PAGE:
2. Reduce your online shopping.

Visiting sites such as Gilt, Yoox, Rue La La, and the myriad shoe sites out there were a daily indulgence for me, and I didn’t really scrutinize my purchases because I often felt the adrenaline of these “flash sale” sites where, if you hesitate on an item for even an extra second, it will get sold out from under you. In order to resist the temptation of online shopping, I removed myself from daily email lists from these sites, and when possible, subscribed to their weekly mailings. This way, I naturally forgot about checking on these sites, and now might go on them on a monthly, instead of daily, basis. Online shopping is fun and you can often score really amazing deals –but at my current budget, it is too expensive to maintain as a habit. If I do make an online purchase, it is much more deliberate and more of a special occasion.

3. Recognize quality over labels.

After ditching the online shopping habit, I reaquainted myself with brick and mortar stores such as Uniqlo and H&M. Some might argue that these stores skew a little younger, but there’s such high turnover, and so many different pieces, that I have not been reduced to dressing like a teenager. I have also been able to find great summer tops at Target and well-made underwear at Marshall’s and Century 21. The main cost here is probably time, and you do kind of feel like you’re helping a hoarder sort her clutter, but well-fitting, durable pieces do exist at these establishments. In terms of quality, although I don’t quite understand the economics of it, I have been able to find a lot of durable, well-fitting, well-made pieces at H&M that are on par with, or even better than the fancier labels I was courting as a lawyer.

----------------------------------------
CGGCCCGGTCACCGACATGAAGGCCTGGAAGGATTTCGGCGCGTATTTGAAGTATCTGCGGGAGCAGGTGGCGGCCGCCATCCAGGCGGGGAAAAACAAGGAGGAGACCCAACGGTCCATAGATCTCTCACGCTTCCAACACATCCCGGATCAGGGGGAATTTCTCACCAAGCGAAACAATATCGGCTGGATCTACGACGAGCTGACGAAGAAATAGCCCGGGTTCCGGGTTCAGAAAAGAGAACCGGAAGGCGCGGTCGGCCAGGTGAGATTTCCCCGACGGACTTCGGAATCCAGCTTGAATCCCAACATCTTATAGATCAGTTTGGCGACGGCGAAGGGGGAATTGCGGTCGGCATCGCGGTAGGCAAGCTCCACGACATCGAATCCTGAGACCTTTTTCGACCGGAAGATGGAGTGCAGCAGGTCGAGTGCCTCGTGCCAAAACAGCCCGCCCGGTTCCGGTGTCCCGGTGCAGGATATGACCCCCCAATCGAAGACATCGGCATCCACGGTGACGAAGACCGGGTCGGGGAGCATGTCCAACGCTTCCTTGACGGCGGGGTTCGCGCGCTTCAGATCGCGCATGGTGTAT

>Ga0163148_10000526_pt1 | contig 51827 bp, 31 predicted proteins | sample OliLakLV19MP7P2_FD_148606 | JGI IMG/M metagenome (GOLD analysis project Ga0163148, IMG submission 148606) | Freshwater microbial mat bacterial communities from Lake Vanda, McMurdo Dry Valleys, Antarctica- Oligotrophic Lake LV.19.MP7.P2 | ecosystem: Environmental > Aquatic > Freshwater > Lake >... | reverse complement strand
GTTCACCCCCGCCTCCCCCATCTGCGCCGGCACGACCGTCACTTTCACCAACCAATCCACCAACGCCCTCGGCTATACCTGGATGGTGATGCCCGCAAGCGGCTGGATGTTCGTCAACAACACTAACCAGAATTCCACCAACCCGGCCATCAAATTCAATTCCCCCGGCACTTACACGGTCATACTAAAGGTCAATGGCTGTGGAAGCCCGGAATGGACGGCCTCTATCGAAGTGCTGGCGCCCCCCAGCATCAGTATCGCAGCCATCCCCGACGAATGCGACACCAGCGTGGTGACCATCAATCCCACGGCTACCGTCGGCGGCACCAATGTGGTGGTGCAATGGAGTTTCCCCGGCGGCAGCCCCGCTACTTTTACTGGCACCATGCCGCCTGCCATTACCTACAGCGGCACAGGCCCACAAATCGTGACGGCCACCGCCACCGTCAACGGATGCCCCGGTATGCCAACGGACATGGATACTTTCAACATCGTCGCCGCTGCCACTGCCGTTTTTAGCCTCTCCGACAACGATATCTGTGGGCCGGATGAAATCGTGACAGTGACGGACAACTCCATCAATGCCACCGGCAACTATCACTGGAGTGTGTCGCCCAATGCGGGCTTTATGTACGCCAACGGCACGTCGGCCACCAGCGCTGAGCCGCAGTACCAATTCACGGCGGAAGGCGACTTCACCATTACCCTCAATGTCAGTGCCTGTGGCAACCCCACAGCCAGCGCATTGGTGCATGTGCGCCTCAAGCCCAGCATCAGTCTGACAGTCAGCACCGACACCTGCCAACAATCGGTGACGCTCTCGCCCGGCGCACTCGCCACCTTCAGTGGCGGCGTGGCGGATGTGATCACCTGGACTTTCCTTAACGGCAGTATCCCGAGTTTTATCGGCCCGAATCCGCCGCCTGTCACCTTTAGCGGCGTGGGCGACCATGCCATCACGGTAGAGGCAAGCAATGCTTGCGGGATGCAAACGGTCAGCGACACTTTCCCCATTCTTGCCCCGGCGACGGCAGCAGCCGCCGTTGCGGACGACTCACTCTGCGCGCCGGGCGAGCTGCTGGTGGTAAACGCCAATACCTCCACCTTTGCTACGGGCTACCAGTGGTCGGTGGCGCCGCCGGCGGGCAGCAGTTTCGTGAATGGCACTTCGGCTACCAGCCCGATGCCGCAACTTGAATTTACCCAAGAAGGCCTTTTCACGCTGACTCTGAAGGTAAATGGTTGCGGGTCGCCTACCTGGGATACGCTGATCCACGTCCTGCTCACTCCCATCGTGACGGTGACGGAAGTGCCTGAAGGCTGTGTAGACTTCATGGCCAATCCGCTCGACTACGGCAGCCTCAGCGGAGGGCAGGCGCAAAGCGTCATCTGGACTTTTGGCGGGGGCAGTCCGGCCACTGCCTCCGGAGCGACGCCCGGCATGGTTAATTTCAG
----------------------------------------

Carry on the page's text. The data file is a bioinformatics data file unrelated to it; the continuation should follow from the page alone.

4. Transcend trends.

I used to be a sucker for trends. Studs? I’ll try ‘em. Platforms? Give me five pair! But being on a student budget, I no longer respond to every craving for the latest garb. Just like how you’re suppose to wait twenty minutes before you can tell if you’re full or not, I make myself sit back and evaluate whether I even like this trend or not.

5. DIY.

If I like really like a new trend, I try to see if I have anything that I can do to follow it. For example, last fall all the stores and fashionable people were wearing those 1990s Elaine pants –wide on top, cinched by the ankle. I saw them at Zara and really wanted to get a pair, but then I realized that all I had to do was roll up my pants in a special way to make them narrow at the ankles. If I can’t DIY a trend, I tell myself to wait a few months. If I still like the trend at that time, then maybe I’ll buy it.

6. Approximation.

Even if you decide to buy something on trend, there is no reason you need to buy it from the most expensive store carrying that trend! For instance, I really liked the loose satin tank tops that I saw girls wearing in the city. Instead of buying them at JCrew or Club Monaco, I found them at Target for under $20 each. With trial and error, I’ve learned that there are certain things that you can spend less on and still look great, such as jeans, t-shirts, willowy drapey tops, shorts, summer dresses. (Pictured: Ruth’s own tank, at left, which she bought as an approximation of this Alicia tank from Joie, available at CUSP by Neiman Marcus for $128.)

Readers, have you had to downsize your budget? Do you feel constrained by golden handcuffs?

(L-2)
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Comments